The excavations currently being carried out by the Council and the University of Cordoba (UCO) in the Courtyard of the Orange trees of the Mosque-Cathedral point to the existence of a great episcopal complex prior to the construction of the Aljama Mosque of Cordova. This has been indicated by the director of the excavation and professor at the UCO, Alberto León, (together with the archaeologist of the Cabildo, Raimundo Ortiz), who considers that with this hypothesis it can be “absolutely” ruled out that the Mosque was built on the church of San Vicente, a widely extended idea and part of the studies that Manuel Gómez Moreno formulated at the beginning of the 20th century.
The University and the Cabildo are currently undertaking a series of archaeological tastings in different plots of the Patio de los Naranjos and which are part of a project, started in 2015, aimed at complete, digitize and deepen the work that Félix Hernández made in the monumental complex in 1934. In other words, excavation is being carried out in the same area that Hernández already worked on, accessing, of course, points to which he did not access, and now following the current methodological basis. The temporal plan that is intended to unravel ranges from the first moments of the occupation (Roman times) to the construction of the Aljama Mosque by order of Abderramán I.
Among the elements that have been defined are columns that define a portico or a vestibule topped by apses that would give way to a central bay with a series of rooms. To the east it would rise a monumental building defined by a large wall of more than 30 meters. As explained by León, this is dated in the 5th century and it is understood that, later, it was monumentalized.
With the current excavation, the archaeologist has detailed, they have documented at least six or seven different construction phases, not only associated with the late-ancient stage, but also with the Islamic occupation (both prior and contemporary to the construction of the Mosque).
The episcopal complex that stars in the current works hypothesis went through different stages. According to León, that building would form a closure on the northern side. This first stage is located, in principle, in the fifth century, and a mosaic which is “one of the few testimonies we have of pavements, since after the Islamic conquest” there was a process of razing and looting and reuse of materials that greatly affected the previous buildings, “said León.
Later that great building would have undergone a monumentalization. It is understood that in the 6th century it incorporates the apse which is entered through a door almost four meters wide. After the conquest, another wall is built that closes a space of a certain monumental entity, something that experts understand was an ideological movement (it was directly covered up to obviate its previous use).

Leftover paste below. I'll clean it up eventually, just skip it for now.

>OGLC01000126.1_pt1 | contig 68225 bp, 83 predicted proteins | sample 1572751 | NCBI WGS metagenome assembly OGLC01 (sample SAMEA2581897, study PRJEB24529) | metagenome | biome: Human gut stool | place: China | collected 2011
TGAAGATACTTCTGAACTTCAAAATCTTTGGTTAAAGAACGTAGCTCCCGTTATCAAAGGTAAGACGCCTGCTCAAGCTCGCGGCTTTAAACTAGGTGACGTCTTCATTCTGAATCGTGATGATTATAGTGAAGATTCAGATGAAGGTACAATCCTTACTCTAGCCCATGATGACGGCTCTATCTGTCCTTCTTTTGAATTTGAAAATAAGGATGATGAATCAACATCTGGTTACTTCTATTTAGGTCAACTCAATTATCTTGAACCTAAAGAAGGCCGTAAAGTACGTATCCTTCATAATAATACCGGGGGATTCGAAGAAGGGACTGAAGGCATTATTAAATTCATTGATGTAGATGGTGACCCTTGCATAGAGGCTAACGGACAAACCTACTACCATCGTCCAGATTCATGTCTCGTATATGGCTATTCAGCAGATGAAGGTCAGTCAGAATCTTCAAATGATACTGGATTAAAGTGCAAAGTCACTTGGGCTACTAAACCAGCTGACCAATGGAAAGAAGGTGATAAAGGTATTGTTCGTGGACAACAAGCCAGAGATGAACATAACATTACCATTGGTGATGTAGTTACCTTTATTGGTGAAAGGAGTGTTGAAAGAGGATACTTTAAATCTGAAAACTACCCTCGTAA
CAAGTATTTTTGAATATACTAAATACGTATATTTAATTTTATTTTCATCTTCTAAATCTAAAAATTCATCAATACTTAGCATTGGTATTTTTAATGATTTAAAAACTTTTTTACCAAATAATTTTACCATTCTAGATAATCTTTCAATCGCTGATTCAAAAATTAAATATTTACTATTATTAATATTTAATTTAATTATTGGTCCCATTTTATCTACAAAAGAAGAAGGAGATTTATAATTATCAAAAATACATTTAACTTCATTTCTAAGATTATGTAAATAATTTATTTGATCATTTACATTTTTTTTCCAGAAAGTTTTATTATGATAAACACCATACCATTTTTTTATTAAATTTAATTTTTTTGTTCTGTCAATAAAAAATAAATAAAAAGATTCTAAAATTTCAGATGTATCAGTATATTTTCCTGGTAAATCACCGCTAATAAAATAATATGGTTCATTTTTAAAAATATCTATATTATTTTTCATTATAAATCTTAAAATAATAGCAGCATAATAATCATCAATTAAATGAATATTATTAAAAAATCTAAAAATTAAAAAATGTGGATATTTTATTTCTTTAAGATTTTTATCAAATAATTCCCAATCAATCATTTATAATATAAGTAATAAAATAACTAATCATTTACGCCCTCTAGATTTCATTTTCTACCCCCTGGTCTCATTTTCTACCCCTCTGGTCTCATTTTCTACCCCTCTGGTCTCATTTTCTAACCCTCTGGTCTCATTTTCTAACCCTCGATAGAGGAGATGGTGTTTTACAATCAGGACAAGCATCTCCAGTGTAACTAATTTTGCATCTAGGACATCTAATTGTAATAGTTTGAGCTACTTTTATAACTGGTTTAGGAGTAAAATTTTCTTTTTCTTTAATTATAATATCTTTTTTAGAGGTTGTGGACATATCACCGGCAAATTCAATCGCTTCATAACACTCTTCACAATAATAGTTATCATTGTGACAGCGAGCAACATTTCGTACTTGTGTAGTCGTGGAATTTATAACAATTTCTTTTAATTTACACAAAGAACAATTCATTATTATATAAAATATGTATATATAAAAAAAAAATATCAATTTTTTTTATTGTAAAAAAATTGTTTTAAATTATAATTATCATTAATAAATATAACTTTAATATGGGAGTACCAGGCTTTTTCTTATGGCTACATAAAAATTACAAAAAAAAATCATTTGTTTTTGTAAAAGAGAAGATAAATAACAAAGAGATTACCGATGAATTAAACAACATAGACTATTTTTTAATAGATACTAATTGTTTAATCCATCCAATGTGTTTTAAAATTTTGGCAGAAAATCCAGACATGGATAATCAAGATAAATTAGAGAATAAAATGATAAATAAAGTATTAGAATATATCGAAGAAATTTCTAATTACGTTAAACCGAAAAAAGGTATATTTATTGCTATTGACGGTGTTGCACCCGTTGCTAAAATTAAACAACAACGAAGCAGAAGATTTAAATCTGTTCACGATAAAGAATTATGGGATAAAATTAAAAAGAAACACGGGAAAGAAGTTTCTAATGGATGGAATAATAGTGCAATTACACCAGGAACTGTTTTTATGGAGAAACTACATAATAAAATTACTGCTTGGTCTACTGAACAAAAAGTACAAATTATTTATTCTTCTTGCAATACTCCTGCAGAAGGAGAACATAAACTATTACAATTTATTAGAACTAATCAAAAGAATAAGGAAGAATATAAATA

In the Islamic occupation phase, a well was dug, León explained, where materials and construction remains were first thrown and then animal bones. among which there are no pig remains, which leads to think that it could already be fully used in Muslim times. After this, another of the documented phases is already the construction of the first minaret of the Aljama Mosque.
The great episcopal complex
León has influenced the idea that “it is not necessary to obsess over the church of San Vicente”, it is probable, he added, that it was “the episcopal church”, but, in turn, it was part of a larger building. That building would be a great episcopal complex made up of three large parts: the basilica, the baptistery and the bishop’s palace (which could become a residential building, an atrium where food is distributed or a public administration space, among others).
Apart from these more defined parts, this complex would also have warehouses, chapels, even some funerary space. The hypothesis that arises is that given the great entity that the complex is presupposed extend, at least, to what is now the Puerta del Puente.
“It is not necessary to be obsessed with the church of San Vicente”, indicates Alberto León, director of the excavation and professor of the UCO
To reach this conclusion, the central piece of interpretation has been the apse, an element that could be found in churches or in official representation spaces. Taking into account that there are compartments, it can be ruled out, in part, that it was a church, so experts understand that what was found would be a bishop reception space. This indicates, León explained, that it was closed in the Islamic era because it had an ideological charge.
What does seem to be somewhat clearer is that it was not an isolated building from the city, but quite the opposite, a central space of the same during the V century that would remain until the Middle Ages.